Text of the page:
I definitely do like to keep an open mind and try practices that are new to me. Recently, I went to The Mindry, a wellness center in Malibu, and tried reiki for the first time. It’s a Japanese form of energy healing, and I’d always been interested in learning more about it, but actually experiencing it was unlike anything else. I’m planning to write about it for Frenshe soon. And of course, sometimes you try something new and it’s not the right fit, and that’s okay. I think the most important thing is to prioritize your well-being and create rituals that help you feel good.”

Are there any other brands you really respect or like for how they’re handling wellness?

“Yes! I tend to gravitate toward brands that are inclusive and accessible to everybody, no matter where they live or how much time or money they might have. That’s one of the reasons I’m so excited to have Being Frenshe available at Target, because everyone goes to Target, you know? At home, I use Goodnest on our daughter. It’s this really well-edited collection of clean and gentle bath products for little ones. You just add water—it’s very clever. I also love the Headspace app for meditation because it’s easy to use, and it makes meditation accessible to people who don’t know where to begin. I really think that wellness is for everybody, and the more accessible it is, the better.”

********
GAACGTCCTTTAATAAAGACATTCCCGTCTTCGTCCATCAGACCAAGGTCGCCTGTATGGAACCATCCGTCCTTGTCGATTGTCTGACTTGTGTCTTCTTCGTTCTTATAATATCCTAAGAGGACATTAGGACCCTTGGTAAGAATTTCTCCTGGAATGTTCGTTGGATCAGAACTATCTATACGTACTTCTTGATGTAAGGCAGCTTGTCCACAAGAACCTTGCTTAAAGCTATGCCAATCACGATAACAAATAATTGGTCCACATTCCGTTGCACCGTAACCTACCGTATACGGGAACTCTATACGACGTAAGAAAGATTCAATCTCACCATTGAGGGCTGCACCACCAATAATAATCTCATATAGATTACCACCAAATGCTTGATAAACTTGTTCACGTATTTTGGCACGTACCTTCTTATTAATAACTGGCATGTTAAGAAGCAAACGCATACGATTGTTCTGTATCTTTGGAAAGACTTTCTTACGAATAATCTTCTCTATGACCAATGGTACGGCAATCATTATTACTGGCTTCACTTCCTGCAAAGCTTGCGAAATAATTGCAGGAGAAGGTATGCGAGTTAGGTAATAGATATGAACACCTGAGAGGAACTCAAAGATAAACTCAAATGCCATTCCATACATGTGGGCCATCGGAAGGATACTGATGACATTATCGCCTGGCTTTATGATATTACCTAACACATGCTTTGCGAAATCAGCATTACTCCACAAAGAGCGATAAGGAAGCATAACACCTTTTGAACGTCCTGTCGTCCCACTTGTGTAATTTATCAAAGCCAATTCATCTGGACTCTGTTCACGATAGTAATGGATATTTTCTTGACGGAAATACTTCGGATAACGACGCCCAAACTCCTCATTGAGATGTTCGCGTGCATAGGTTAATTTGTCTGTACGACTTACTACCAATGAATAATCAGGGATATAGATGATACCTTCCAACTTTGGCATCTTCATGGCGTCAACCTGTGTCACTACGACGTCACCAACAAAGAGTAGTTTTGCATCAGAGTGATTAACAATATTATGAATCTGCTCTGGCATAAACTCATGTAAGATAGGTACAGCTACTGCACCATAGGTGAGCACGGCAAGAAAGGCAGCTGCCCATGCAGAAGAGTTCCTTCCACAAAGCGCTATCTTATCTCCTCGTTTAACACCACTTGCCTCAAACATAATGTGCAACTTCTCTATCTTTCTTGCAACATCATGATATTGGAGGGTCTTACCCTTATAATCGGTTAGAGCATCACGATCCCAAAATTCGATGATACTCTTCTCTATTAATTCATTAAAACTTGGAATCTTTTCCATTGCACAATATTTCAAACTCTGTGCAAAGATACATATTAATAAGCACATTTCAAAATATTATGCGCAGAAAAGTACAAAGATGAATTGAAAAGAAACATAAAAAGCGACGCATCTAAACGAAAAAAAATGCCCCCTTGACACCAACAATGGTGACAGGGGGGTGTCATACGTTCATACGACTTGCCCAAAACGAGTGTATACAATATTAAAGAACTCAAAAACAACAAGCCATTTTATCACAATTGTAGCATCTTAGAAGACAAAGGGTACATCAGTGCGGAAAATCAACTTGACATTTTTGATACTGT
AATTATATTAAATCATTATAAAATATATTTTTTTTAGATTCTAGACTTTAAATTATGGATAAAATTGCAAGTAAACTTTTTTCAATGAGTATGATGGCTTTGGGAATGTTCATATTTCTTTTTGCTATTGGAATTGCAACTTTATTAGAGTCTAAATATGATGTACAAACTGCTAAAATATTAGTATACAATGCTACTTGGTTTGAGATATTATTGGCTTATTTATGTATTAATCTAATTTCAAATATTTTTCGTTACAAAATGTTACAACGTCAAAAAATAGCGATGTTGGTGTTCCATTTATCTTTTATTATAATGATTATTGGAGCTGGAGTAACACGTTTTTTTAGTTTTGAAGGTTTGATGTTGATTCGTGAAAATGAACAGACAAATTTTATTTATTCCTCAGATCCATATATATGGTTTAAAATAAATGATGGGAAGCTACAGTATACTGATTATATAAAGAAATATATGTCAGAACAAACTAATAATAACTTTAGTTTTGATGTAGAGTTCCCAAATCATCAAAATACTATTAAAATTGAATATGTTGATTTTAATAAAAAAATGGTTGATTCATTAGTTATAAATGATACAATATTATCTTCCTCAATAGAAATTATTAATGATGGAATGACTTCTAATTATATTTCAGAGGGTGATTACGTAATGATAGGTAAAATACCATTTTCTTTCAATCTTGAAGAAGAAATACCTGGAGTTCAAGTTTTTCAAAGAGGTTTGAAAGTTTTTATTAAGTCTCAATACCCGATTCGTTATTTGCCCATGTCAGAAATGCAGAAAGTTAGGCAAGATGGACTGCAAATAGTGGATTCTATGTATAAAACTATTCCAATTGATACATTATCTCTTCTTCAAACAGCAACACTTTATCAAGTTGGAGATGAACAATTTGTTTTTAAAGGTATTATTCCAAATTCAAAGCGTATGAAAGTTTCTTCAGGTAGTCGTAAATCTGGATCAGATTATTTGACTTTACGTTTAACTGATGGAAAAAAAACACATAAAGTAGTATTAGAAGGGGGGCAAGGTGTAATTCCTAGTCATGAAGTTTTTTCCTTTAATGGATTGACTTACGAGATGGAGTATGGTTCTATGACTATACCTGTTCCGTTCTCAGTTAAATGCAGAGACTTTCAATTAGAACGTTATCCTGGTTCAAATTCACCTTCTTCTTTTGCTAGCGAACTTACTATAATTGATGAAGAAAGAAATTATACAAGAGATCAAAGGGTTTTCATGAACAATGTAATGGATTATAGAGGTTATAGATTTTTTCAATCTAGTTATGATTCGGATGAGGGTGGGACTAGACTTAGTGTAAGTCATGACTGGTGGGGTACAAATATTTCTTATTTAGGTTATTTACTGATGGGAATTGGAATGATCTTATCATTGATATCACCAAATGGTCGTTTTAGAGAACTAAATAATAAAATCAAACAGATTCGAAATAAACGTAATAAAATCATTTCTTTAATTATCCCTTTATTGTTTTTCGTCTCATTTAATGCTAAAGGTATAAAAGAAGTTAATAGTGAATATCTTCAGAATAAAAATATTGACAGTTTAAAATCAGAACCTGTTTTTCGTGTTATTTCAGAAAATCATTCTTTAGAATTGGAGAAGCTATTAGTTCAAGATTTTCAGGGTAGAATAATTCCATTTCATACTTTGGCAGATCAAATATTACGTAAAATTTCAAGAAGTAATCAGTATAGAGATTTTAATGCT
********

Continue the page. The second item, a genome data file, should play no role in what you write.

What would be your dream product to create?

“Honestly, I was able to do it with the Being Frenshe Soothing Body Serum Stick. It’s the body care product I always wanted but couldn’t find, so I was really persistent in getting it right. You just glide it on, and your skin feels incredible, plus the scents put me in the best mood. When we finally got the formula perfect, I kept using up the lab samples and I kept asking for more—for research purposes, of course.

Aside from that, doesn’t everybody want a time travel machine? My daughter just took her first steps, and already, I’m like, ‘Wait, where did my tiny little baby go?’ I wouldn’t mind being able to hold my newborn again, just for a moment. The cliché is true—they do grow up so fast.”